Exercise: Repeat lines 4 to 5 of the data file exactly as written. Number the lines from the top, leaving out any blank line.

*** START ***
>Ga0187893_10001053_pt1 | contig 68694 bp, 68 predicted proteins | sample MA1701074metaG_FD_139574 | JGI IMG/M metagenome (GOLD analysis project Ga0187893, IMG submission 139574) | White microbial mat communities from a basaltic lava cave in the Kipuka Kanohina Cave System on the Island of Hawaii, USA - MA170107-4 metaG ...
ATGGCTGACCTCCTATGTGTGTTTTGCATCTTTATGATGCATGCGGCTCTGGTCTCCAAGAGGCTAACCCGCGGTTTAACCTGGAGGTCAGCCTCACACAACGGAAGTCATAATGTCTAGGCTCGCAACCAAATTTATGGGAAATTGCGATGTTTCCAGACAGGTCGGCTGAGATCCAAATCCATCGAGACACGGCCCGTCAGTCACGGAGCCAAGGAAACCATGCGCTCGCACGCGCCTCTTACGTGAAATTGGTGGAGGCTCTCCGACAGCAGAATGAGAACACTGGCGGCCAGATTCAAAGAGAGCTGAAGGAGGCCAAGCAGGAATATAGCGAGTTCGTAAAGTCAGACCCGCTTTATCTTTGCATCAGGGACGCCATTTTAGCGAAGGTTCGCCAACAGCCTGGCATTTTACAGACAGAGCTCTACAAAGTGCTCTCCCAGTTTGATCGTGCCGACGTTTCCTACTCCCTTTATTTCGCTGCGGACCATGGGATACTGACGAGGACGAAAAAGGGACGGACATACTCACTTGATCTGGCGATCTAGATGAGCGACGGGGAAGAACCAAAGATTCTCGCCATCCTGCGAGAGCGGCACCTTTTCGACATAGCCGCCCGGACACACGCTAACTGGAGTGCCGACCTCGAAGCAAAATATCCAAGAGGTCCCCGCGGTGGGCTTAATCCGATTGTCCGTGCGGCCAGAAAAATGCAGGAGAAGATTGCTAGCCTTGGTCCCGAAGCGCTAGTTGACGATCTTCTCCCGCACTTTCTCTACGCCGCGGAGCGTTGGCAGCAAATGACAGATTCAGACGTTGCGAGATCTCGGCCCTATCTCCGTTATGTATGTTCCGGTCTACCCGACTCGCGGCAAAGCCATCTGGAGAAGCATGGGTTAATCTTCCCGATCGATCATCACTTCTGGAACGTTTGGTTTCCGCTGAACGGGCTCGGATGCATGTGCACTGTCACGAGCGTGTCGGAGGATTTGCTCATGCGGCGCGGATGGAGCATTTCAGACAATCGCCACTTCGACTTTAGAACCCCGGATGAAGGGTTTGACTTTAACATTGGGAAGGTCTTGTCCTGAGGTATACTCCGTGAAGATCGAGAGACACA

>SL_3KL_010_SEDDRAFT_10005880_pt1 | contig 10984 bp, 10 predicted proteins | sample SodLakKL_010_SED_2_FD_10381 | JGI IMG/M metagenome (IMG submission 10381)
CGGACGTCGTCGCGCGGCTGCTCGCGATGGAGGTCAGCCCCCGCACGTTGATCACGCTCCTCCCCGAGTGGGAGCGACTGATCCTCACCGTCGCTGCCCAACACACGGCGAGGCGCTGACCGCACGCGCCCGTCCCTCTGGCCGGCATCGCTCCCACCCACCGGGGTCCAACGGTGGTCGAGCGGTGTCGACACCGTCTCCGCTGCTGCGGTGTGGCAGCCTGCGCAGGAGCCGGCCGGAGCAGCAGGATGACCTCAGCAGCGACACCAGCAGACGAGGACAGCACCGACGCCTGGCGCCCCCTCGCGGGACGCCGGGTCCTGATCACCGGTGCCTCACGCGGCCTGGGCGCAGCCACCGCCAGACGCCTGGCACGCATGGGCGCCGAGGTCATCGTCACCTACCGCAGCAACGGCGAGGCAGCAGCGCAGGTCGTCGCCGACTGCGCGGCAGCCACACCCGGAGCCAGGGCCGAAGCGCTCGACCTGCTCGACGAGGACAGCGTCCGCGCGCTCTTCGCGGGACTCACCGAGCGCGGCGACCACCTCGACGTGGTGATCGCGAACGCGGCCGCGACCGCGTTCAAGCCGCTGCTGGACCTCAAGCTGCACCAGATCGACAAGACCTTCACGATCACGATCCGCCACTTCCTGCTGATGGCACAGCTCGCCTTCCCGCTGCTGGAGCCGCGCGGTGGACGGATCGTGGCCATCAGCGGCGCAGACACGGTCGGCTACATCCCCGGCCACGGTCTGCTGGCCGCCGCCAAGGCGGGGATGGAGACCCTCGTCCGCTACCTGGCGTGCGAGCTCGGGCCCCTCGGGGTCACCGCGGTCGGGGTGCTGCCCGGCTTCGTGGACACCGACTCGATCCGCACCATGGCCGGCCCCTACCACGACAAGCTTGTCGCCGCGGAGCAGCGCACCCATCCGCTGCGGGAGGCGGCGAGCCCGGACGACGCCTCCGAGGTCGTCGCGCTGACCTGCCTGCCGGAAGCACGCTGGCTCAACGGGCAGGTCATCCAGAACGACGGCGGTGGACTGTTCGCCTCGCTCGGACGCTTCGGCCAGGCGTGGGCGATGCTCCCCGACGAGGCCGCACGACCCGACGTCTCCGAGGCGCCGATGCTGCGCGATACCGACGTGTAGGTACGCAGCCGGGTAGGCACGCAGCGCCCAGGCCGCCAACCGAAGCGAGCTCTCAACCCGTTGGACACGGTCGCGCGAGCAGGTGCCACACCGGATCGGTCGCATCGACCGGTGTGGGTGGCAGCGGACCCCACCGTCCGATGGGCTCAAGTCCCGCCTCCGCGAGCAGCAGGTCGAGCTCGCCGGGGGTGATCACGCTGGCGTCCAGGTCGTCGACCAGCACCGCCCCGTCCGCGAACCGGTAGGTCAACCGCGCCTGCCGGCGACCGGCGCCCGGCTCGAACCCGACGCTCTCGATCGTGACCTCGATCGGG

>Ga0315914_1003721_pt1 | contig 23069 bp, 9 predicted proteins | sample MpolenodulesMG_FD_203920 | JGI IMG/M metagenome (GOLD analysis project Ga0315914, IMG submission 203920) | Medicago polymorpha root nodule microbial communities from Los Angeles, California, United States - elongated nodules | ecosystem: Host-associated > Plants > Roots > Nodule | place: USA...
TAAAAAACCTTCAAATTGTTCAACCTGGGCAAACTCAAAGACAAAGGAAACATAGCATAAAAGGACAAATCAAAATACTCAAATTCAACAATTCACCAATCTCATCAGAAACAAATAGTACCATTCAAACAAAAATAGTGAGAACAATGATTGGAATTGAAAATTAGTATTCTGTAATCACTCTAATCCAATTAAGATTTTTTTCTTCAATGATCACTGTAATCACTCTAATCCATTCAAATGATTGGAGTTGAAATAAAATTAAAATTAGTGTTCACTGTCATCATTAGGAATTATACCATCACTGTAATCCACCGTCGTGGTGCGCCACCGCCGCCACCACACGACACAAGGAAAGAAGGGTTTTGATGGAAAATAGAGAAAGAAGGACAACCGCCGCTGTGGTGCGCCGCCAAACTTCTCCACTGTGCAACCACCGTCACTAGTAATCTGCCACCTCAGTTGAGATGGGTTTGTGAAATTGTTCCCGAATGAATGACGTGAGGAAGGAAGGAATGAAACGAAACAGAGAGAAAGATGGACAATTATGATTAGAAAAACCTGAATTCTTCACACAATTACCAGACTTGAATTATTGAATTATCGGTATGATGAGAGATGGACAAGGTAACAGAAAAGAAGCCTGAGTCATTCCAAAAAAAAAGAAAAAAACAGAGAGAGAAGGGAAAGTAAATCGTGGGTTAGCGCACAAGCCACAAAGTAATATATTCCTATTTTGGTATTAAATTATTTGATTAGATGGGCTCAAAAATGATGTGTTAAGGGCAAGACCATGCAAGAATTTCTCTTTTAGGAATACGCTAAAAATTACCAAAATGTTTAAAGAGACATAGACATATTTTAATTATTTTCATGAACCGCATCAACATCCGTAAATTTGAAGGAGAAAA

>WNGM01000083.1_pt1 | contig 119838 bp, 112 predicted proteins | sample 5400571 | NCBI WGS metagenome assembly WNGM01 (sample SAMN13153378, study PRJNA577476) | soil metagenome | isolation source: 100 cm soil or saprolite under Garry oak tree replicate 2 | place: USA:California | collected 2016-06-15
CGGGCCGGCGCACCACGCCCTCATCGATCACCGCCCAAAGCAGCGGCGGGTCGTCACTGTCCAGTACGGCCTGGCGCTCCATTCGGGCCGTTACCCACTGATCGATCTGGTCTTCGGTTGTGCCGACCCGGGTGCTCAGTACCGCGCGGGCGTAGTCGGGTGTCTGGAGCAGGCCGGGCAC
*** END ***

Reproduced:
CGGACGTCGTCGCGCGGCTGCTCGCGATGGAGGTCAGCCCCCGCACGTTGATCACGCTCCTCCCCGAGTGGGAGCGACTGATCCTCACCGTCGCTGCCCAACACACGGCGAGGCGCTGACCGCACGCGCCCGTCCCTCTGGCCGGCATCGCTCCCACCCACCGGGGTCCAACGGTGGTCGAGCGGTGTCGACACCGTCTCCGCTGCTGCGGTGTGGCAGCCTGCGCAGGAGCCGGCCGGAGCAGCAGGATGACCTCAGCAGCGACACCAGCAGACGAGGACAGCACCGACGCCTGGCGCCCCCTCGCGGGACGCCGGGTCCTGATCACCGGTGCCTCACGCGGCCTGGGCGCAGCCACCGCCAGACGCCTGGCACGCATGGGCGCCGAGGTCATCGTCACCTACCGCAGCAACGGCGAGGCAGCAGCGCAGGTCGTCGCCGACTGCGCGGCAGCCACACCCGGAGCCAGGGCCGAAGCGCTCGACCTGCTCGACGAGGACAGCGTCCGCGCGCTCTTCGCGGGACTCACCGAGCGCGGCGACCACCTCGACGTGGTGATCGCGAACGCGGCCGCGACCGCGTTCAAGCCGCTGCTGGACCTCAAGCTGCACCAGATCGACAAGACCTTCACGATCACGATCCGCCACTTCCTGCTGATGGCACAGCTCGCCTTCCCGCTGCTGGAGCCGCGCGGTGGACGGATCGTGGCCATCAGCGGCGCAGACACGGTCGGCTACATCCCCGGCCACGGTCTGCTGGCCGCCGCCAAGGCGGGGATGGAGACCCTCGTCCGCTACCTGGCGTGCGAGCTCGGGCCCCTCGGGGTCACCGCGGTCGGGGTGCTGCCCGGCTTCGTGGACACCGACTCGATCCGCACCATGGCCGGCCCCTACCACGACAAGCTTGTCGCCGCGGAGCAGCGCACCCATCCGCTGCGGGAGGCGGCGAGCCCGGACGACGCCTCCGAGGTCGTCGCGCTGACCTGCCTGCCGGAAGCACGCTGGCTCAACGGGCAGGTCATCCAGAACGACGGCGGTGGACTGTTCGCCTCGCTCGGACGCTTCGGCCAGGCGTGGGCGATGCTCCCCGACGAGGCCGCACGACCCGACGTCTCCGAGGCGCCGATGCTGCGCGATACCGACGTGTAGGTACGCAGCCGGGTAGGCACGCAGCGCCCAGGCCGCCAACCGAAGCGAGCTCTCAACCCGTTGGACACGGTCGCGCGAGCAGGTGCCACACCGGATCGGTCGCATCGACCGGTGTGGGTGGCAGCGGACCCCACCGTCCGATGGGCTCAAGTCCCGCCTCCGCGAGCAGCAGGTCGAGCTCGCCGGGGGTGATCACGCTGGCGTCCAGGTCGTCGACCAGCACCGCCCCGTCCGCGAACCGGTAGGTCAACCGCGCCTGCCGGCGACCGGCGCCCGGCTCGAACCCGACGCTCTCGATCGTGACCTCGATCGGG

>Ga0315914_1003721_pt1 | contig 23069 bp, 9 predicted proteins | sample MpolenodulesMG_FD_203920 | JGI IMG/M metagenome (GOLD analysis project Ga0315914, IMG submission 203920) | Medicago polymorpha root nodule microbial communities from Los Angeles, California, United States - elongated nodules | ecosystem: Host-associated > Plants > Roots > Nodule | place: USA...